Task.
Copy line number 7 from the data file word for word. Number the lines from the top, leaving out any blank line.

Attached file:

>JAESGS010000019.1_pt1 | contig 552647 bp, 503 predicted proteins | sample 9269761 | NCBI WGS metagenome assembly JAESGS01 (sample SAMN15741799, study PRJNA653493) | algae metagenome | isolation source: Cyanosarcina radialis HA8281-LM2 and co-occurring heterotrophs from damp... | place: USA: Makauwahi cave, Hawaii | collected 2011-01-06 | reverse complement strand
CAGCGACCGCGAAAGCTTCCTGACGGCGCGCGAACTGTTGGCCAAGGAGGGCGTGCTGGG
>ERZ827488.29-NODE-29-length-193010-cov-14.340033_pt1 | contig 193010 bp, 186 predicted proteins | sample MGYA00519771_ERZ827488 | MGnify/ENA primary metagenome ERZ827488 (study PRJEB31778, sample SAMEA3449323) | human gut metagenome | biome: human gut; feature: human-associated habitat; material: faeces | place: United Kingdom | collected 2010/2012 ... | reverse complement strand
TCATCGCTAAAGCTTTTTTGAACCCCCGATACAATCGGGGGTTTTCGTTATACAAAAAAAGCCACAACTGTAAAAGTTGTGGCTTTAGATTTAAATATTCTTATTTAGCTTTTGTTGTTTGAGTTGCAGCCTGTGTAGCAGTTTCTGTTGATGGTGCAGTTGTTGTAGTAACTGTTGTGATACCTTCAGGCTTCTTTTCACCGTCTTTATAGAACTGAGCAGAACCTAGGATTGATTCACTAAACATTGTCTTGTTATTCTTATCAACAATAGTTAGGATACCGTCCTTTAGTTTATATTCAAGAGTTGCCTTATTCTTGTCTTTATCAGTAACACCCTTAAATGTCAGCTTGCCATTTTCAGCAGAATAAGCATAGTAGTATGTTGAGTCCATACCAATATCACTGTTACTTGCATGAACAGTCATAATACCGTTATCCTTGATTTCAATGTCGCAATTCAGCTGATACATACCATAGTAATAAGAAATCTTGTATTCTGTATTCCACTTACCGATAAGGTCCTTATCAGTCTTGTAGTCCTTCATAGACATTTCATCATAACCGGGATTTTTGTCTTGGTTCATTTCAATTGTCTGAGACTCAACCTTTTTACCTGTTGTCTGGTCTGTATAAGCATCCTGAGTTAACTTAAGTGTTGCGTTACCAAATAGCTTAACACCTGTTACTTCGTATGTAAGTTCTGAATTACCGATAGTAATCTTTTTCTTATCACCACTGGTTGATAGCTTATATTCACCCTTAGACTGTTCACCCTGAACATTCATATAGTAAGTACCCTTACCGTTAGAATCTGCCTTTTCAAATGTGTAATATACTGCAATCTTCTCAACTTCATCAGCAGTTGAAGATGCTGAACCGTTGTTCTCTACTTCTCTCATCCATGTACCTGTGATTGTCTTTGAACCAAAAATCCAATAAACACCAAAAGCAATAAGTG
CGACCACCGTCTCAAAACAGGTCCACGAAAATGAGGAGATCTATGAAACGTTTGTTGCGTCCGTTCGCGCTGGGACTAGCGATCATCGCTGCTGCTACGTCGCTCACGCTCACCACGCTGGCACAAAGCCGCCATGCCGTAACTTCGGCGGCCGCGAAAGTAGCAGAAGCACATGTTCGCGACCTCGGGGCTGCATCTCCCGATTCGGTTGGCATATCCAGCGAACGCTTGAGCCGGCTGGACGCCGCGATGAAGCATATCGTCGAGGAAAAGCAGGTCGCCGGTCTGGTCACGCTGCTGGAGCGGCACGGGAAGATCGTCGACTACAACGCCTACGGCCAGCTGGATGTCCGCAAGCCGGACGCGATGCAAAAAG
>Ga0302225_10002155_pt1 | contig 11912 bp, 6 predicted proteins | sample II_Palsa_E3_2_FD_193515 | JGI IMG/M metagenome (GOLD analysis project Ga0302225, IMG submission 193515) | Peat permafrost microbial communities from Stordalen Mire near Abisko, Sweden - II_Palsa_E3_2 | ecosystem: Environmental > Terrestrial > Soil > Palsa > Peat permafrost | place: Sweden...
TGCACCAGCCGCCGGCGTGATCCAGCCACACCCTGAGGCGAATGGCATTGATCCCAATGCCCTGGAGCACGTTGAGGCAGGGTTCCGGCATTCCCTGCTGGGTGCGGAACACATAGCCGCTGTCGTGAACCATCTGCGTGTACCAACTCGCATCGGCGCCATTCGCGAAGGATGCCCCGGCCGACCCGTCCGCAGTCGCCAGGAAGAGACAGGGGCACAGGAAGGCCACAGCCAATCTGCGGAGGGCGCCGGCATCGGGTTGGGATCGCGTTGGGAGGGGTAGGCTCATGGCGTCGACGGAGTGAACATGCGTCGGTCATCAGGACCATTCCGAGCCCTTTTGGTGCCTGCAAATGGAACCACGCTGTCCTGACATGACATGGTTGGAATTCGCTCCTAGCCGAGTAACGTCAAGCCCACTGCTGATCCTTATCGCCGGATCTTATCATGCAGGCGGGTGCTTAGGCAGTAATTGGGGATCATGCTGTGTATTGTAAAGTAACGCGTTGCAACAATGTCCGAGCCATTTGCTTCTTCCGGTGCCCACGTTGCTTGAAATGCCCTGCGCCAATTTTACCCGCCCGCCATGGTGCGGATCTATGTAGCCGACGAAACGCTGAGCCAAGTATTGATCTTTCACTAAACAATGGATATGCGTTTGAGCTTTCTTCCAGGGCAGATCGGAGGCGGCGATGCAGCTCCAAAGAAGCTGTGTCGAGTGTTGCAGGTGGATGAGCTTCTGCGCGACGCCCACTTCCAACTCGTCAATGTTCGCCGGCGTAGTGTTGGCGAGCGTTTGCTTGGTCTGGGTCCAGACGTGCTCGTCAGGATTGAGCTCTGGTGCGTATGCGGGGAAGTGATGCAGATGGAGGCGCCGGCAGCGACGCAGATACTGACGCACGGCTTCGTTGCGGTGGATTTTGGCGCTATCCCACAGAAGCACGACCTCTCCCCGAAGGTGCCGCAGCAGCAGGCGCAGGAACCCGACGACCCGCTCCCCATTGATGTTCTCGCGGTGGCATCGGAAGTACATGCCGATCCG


TGCACCAGCCGCCGGCGTGATCCAGCCACACCCTGAGGCGAATGGCATTGATCCCAATGCCCTGGAGCACGTTGAGGCAGGGTTCCGGCATTCCCTGCTGGGTGCGGAACACATAGCCGCTGTCGTGAACCATCTGCGTGTACCAACTCGCATCGGCGCCATTCGCGAAGGATGCCCCGGCCGACCCGTCCGCAGTCGCCAGGAAGAGACAGGGGCACAGGAAGGCCACAGCCAATCTGCGGAGGGCGCCGGCATCGGGTTGGGATCGCGTTGGGAGGGGTAGGCTCATGGCGTCGACGGAGTGAACATGCGTCGGTCATCAGGACCATTCCGAGCCCTTTTGGTGCCTGCAAATGGAACCACGCTGTCCTGACATGACATGGTTGGAATTCGCTCCTAGCCGAGTAACGTCAAGCCCACTGCTGATCCTTATCGCCGGATCTTATCATGCAGGCGGGTGCTTAGGCAGTAATTGGGGATCATGCTGTGTATTGTAAAGTAACGCGTTGCAACAATGTCCGAGCCATTTGCTTCTTCCGGTGCCCACGTTGCTTGAAATGCCCTGCGCCAATTTTACCCGCCCGCCATGGTGCGGATCTATGTAGCCGACGAAACGCTGAGCCAAGTATTGATCTTTCACTAAACAATGGATATGCGTTTGAGCTTTCTTCCAGGGCAGATCGGAGGCGGCGATGCAGCTCCAAAGAAGCTGTGTCGAGTGTTGCAGGTGGATGAGCTTCTGCGCGACGCCCACTTCCAACTCGTCAATGTTCGCCGGCGTAGTGTTGGCGAGCGTTTGCTTGGTCTGGGTCCAGACGTGCTCGTCAGGATTGAGCTCTGGTGCGTATGCGGGGAAGTGATGCAGATGGAGGCGCCGGCAGCGACGCAGATACTGACGCACGGCTTCGTTGCGGTGGATTTTGGCGCTATCCCACAGAAGCACGACCTCTCCCCGAAGGTGCCGCAGCAGCAGGCGCAGGAACCCGACGACCCGCTCCCCATTGATGTTCTCGCGGTGGCATCGGAAGTACATGCCGATCCG